KANSAS CITY, Kan. — Bart Budetti thinks Kansas Secretary of State Kris Kobach and his assistants are in over their heads and wasting U.S. District Court Judge Julie Robinson's time.
A 75-year-old retired attorney who once found himself opposite Kobach in a legal dispute over a food bank, Budetti watched a trial unfold last week with daily confrontations and colorful references to a bazooka, red herring, icebergs, Gmail usage and the type of sandwich that can be used as fertilizer.
Kobach is defending himself and the state's voter registration law in a case that challenges his ability to prove claims of widespread fraud. Video of previously sealed testimony from Kobach's deposition last year revealed he prepared for the eventuality of losing the case.
Other memorable moments in the trial, which resumes Monday and is in jeopardy of lasting longer than its scheduled Tuesday conclusion, involve Robinson's frequent scolding of Kobach and his assistants. Astonished by their performance, Budetti said he felt sorry for Kobach deputy Garrett Roe and chief legal counsel Sue Becker.
"It was just mind-boggling," Budetti said. "Those people are not trial lawyers. They may be doing their best, but they obviously don't know what they're doing."
Kobach spokeswoman Samantha Poetter said Roe and Becker both have previous trial experience.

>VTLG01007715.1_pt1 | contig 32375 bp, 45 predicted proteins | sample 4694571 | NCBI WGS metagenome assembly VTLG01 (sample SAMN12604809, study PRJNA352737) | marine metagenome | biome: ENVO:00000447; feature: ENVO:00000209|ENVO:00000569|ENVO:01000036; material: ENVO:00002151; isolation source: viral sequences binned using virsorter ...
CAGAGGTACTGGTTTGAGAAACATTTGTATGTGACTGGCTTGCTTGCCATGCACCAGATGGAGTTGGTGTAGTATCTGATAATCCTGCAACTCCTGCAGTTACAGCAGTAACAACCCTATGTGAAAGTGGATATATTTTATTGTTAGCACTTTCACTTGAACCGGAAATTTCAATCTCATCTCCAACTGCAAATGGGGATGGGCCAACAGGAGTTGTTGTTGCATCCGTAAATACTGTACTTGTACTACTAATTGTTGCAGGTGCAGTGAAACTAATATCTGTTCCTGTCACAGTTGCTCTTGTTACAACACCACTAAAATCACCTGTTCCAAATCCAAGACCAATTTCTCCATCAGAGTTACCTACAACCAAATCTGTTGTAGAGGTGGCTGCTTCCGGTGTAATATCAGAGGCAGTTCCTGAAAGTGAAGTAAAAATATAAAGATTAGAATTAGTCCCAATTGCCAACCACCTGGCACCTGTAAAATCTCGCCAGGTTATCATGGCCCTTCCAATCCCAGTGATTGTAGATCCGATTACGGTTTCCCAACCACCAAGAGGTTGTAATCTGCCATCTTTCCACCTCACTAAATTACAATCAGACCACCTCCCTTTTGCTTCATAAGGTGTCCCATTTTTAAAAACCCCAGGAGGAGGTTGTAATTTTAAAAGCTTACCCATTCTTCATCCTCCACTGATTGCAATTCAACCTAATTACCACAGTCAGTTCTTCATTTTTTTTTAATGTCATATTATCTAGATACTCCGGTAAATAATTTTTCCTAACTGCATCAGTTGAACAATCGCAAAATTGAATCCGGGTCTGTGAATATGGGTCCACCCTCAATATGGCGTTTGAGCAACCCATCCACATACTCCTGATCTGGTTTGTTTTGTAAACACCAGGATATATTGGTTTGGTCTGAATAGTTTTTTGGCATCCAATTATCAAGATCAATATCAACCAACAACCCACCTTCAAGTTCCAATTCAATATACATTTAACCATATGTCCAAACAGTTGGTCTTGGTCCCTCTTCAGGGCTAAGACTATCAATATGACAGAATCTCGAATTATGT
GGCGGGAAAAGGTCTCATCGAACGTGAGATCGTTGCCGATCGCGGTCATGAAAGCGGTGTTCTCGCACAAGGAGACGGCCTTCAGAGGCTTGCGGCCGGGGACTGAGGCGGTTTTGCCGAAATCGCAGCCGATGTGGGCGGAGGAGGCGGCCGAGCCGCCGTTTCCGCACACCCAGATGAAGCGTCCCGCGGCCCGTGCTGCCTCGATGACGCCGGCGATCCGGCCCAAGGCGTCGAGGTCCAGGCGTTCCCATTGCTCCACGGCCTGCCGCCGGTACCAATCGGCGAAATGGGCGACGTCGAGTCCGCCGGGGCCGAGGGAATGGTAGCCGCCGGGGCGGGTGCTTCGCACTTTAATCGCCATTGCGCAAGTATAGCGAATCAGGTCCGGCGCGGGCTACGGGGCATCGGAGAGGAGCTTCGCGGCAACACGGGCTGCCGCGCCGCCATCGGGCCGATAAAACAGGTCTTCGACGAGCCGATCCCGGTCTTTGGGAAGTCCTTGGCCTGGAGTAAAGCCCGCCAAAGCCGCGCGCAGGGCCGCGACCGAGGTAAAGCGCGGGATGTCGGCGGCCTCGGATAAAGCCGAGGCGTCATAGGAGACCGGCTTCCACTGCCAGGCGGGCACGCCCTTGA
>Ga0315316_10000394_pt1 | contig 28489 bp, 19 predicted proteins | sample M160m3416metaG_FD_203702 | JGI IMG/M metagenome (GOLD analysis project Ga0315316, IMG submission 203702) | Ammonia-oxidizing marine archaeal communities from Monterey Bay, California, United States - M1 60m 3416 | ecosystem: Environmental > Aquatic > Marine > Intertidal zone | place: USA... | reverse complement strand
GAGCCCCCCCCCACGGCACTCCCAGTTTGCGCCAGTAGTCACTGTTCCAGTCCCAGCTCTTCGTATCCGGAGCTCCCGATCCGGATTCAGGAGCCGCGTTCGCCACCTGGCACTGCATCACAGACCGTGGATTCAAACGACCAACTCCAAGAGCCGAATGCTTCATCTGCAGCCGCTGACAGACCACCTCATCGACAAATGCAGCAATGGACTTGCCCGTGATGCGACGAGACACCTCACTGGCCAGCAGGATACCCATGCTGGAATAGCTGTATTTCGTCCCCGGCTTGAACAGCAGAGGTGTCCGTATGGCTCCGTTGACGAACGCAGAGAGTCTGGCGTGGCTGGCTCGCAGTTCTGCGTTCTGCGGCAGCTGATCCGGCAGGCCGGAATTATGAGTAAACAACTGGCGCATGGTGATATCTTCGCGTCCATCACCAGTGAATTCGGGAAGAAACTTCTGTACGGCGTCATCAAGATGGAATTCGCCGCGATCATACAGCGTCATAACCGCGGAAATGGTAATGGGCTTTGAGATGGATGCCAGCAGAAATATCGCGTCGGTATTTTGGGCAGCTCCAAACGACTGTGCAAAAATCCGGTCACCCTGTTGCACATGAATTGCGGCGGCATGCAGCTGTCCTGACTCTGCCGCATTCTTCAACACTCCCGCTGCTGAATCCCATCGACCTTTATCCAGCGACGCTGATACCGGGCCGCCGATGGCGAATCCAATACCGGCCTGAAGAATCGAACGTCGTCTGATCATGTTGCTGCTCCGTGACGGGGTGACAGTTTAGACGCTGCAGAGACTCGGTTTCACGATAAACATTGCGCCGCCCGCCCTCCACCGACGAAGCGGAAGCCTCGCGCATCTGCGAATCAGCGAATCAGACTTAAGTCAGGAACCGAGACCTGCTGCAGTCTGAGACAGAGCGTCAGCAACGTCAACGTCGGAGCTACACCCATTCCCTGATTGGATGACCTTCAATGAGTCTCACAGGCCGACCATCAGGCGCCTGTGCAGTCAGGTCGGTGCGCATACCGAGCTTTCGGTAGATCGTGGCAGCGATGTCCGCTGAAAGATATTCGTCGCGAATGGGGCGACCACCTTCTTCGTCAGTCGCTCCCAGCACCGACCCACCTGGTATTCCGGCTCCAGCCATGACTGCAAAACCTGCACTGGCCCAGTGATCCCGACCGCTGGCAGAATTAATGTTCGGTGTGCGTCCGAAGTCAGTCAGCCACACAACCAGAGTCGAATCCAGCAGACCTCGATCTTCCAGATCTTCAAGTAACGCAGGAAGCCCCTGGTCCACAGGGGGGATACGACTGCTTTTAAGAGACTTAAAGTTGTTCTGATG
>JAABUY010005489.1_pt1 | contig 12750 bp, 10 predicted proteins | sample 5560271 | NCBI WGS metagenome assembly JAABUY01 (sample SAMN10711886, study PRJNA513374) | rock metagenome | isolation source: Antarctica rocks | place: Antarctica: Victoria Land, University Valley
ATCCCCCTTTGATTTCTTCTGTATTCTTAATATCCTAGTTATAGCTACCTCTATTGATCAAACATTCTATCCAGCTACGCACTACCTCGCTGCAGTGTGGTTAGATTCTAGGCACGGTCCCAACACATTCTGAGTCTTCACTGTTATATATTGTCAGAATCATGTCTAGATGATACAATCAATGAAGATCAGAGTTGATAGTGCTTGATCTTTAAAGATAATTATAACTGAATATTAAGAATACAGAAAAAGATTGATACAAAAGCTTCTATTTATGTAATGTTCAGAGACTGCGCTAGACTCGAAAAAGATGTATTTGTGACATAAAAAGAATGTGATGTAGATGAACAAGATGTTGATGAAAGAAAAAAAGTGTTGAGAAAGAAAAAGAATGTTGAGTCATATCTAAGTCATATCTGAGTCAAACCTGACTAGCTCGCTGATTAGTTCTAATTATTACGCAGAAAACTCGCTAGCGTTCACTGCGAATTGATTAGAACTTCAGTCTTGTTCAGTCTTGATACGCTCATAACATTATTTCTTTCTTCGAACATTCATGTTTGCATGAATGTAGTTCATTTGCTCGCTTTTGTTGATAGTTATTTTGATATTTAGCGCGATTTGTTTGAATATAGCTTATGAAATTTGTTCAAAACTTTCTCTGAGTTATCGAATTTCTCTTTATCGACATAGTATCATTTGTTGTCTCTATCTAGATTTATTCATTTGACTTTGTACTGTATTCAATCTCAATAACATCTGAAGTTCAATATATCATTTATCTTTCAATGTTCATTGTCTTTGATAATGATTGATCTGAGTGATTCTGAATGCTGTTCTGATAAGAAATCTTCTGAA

The performance by Kobach's team could have an impact on his campaign for governor, said Washburn University political science professor Bob Beatty, who likened Kobach's combat with Robinson over his interest in illegal voting to former Attorney General Phill Kline's interest in abortion.
Both push controversial but popular positions within the Republican party, Beatty said, making it unlikely to factor into the primary race. In a general election, however, opponents could suggest personal information from documents required in voter registrations isn't safe with Kobach.
Additionally, attack ads from political action groups could use his performance in this trial "to try to undermine his competence," Beatty said.
Robinson has admonished Kobach and his team for trying to introduce new evidence at 10:45 p.m. the night before the trial began, as well as repeated attempts to introduce evidence through testimony. On opening day, she instructed Becker to adhere to the rules of “evidence 101.”
As Robinson admonished Becker, an American Civil Liberties Union attorney let Becker know she had inadvertently provided ACLU with her own notes on a document.
The judge refused to let Kobach ask a witness about being followed by a film crew. She blocked an effort to use deposition from someone not included on his witness list, and admonished him for not providing underlying documents to the ACLU for a spreadsheet showing examples of questionable voters.
The ACLU later pointed out the witness who prepared the spreadsheet had listened to earlier testimony and read news stories about the trial, unaware of Robinson's order to attorneys that all witnesses be sequestered.